Amy @ Hope Is the Word said...


I really like Voddie Baucham, although I do find his ideas challenging at times. I really need to get this book since we have girls. However, my own experience pretty much matches yours, really, through no real planning on the part of my parents. I have a very reticent personality, and I had read enough books (i.e. LMM and others) to have REALLY high expectations. Then along comes dh--a true miracle in itself in terms of timing. He is EVERYTHING I was waiting for, truly. God's timing is perfect if we'll just wait. He was my first kiss, too! : ) We married when I was 25 and he was 24.

Thank you, Lord, for protecting me from so much!!!

Melissa said...

Don't know if you remember that I reviewed this for 5M4B. I only had an excerpt available for the review, but what I read was good. Based on what I've read of Baucham's writing & blog, I haven't had issue with his message. But I haven't read this complete work (it's now in my stack). I think it's something we must consider very carefully as we raise our children.

Good thoughts!

Janice Phillips said...

FINALLY a review of this book that is refreshingly honest, real, and thoughtful. I've got 6 years on your "ripe old age" but oh the joys of knowing and trusting God's timing and YAY!! for pure hearts, strong minds, and true love.

Rachelle said...

Titles like this make me cringe. Having lived and worked in an extremely conservative environment where courtship was the thing, I watched parents use this line of logic to eliminate potential mates for their children who didn't "look right." Most of the judging was really based upon externals. The flip side to that was watching several women marry horrible, horrible men because they could say all the right things to dad.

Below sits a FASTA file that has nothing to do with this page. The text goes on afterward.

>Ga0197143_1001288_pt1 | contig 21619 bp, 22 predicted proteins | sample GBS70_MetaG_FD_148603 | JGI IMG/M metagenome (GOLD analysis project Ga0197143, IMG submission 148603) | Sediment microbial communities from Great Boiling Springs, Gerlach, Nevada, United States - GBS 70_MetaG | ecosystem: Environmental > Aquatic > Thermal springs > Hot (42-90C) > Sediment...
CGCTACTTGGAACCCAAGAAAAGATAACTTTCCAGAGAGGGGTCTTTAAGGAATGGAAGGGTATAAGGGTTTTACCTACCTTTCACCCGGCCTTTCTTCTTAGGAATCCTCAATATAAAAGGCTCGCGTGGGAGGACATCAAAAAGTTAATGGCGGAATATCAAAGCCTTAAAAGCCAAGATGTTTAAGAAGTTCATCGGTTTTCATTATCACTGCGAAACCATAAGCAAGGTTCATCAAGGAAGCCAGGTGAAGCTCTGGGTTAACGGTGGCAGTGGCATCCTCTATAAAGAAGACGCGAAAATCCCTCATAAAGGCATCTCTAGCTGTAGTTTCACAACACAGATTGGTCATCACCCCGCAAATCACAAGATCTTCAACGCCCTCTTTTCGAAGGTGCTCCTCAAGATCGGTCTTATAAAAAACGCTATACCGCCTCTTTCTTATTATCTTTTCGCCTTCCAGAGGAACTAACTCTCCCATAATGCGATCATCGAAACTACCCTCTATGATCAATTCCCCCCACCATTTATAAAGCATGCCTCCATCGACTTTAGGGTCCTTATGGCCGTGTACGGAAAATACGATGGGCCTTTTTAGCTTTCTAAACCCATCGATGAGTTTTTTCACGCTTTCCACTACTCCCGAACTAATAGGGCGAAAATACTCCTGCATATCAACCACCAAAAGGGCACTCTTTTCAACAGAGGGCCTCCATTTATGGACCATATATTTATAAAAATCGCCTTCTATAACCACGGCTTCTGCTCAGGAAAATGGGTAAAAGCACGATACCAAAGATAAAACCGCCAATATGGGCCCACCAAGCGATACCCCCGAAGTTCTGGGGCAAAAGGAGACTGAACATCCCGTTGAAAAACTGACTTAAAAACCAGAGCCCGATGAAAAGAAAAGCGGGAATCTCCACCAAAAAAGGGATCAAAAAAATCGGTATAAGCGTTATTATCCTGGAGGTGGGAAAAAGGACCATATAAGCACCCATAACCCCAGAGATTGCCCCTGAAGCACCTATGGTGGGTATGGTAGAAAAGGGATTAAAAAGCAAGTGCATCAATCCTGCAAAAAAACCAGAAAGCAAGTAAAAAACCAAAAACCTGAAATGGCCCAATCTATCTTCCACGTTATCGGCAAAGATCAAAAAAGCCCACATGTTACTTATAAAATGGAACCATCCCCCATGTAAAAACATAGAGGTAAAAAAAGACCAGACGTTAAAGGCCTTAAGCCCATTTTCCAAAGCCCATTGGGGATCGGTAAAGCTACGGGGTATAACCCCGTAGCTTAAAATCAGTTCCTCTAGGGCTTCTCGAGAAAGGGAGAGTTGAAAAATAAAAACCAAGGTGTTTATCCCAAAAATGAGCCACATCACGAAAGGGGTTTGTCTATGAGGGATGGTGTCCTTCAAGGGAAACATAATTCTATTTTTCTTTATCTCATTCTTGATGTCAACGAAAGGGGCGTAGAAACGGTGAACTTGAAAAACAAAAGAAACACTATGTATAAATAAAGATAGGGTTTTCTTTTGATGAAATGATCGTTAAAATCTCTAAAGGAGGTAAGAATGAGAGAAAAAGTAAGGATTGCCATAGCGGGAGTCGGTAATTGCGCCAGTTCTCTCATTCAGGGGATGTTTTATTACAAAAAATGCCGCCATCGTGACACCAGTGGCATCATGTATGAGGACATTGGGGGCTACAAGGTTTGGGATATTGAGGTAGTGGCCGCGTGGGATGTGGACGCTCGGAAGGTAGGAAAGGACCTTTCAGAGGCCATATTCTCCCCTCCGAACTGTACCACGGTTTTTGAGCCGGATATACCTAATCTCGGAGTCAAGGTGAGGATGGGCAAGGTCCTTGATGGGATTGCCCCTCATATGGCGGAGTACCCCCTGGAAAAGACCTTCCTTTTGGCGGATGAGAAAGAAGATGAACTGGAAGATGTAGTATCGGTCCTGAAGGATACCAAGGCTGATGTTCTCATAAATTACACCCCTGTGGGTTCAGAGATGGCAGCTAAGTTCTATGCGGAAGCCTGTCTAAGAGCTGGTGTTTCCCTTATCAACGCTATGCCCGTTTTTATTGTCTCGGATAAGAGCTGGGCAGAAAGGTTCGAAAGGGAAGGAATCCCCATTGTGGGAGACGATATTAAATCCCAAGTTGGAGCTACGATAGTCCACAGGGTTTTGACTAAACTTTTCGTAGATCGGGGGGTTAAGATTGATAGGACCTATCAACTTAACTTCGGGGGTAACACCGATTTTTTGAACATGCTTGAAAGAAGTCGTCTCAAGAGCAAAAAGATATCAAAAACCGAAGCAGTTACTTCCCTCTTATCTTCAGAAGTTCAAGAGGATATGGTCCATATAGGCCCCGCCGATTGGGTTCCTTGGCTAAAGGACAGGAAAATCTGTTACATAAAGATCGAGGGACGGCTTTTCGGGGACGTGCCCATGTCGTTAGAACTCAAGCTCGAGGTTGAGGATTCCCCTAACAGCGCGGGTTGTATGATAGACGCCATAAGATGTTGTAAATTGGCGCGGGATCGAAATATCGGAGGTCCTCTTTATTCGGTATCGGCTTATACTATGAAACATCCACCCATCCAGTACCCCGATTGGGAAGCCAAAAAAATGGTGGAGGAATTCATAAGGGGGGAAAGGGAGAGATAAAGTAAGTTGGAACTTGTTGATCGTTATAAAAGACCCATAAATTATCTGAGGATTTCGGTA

I like the idea of the dad being an example of that man. I think that has the biggest affect on women. But something in the title sounds like a typical controlling dad who exerts his authority rather than earning it. And leaves out any reference to the fact that the daughter is the one who gets to make the ultimate choice, and live with the consequences. Wise women seek the counsel of other godly men just like wise men seek the counsel of godly women when they are marrying. But the patriarchal movement turns women into spineless, naive, fragile creatures with no common sense and wisdom whatsoever.

I haven't read the book. I would just like to see more titles that focus on dads (and moms) who love God and each other so passionately that their kids covet their guidance and counsel. Usually these parents (like mine) are so full of humility that they are really hesitant to do much but ask really good questions to help their child arrive at the right conclusions.

Sky said...

I think the biggest thing that parents need to remember is each child's personality is going to differ, for instance; I did not like boys, I was not altogether crazy about men in particular and I was VERY specific about what I wanted in a husband. But rather then sit back and relax my parents kind of tended to overstress the non-dating mindset. In consequence before I was married I never did go on a real date! (And my brother was about ten feet away for my proposal moment! Other then him giggling like a hyena it was romantic!)
After we were married we went out together, which was lovely! But as silly as it sounds I am a little disappointed that I never got to be picked up and taken out!
And yet I know parents who say "Oh WE only court, we do not allow dating." And yet they have NO IDEA what their promiscuous daughter is doing at night with the church youth group boys! ( I knew three girls who were not as pure as their parents were sure they were.)
I guess what it comes down to for me is this; Know your child, talk to them and prepare them, show them God's ways and they will not depart from them!
(On a funny note one of my husband's favorite songs now is Cleaning This Gun by Rodney Atkins!)

Stephanie's Mommy Brain said...

Like you I have conservative leanings. I married at 22 and by God's grace only had a date with 3 other guys before going out with my husband. He is also my first kiss.

I think I need this book just to help me see what to teach my boys. I'm sure I've got my work cut out for me!

Unknown said...

Beautiful post. I sounds like an interesting book, but not necessarily for me. Thanks for sharing.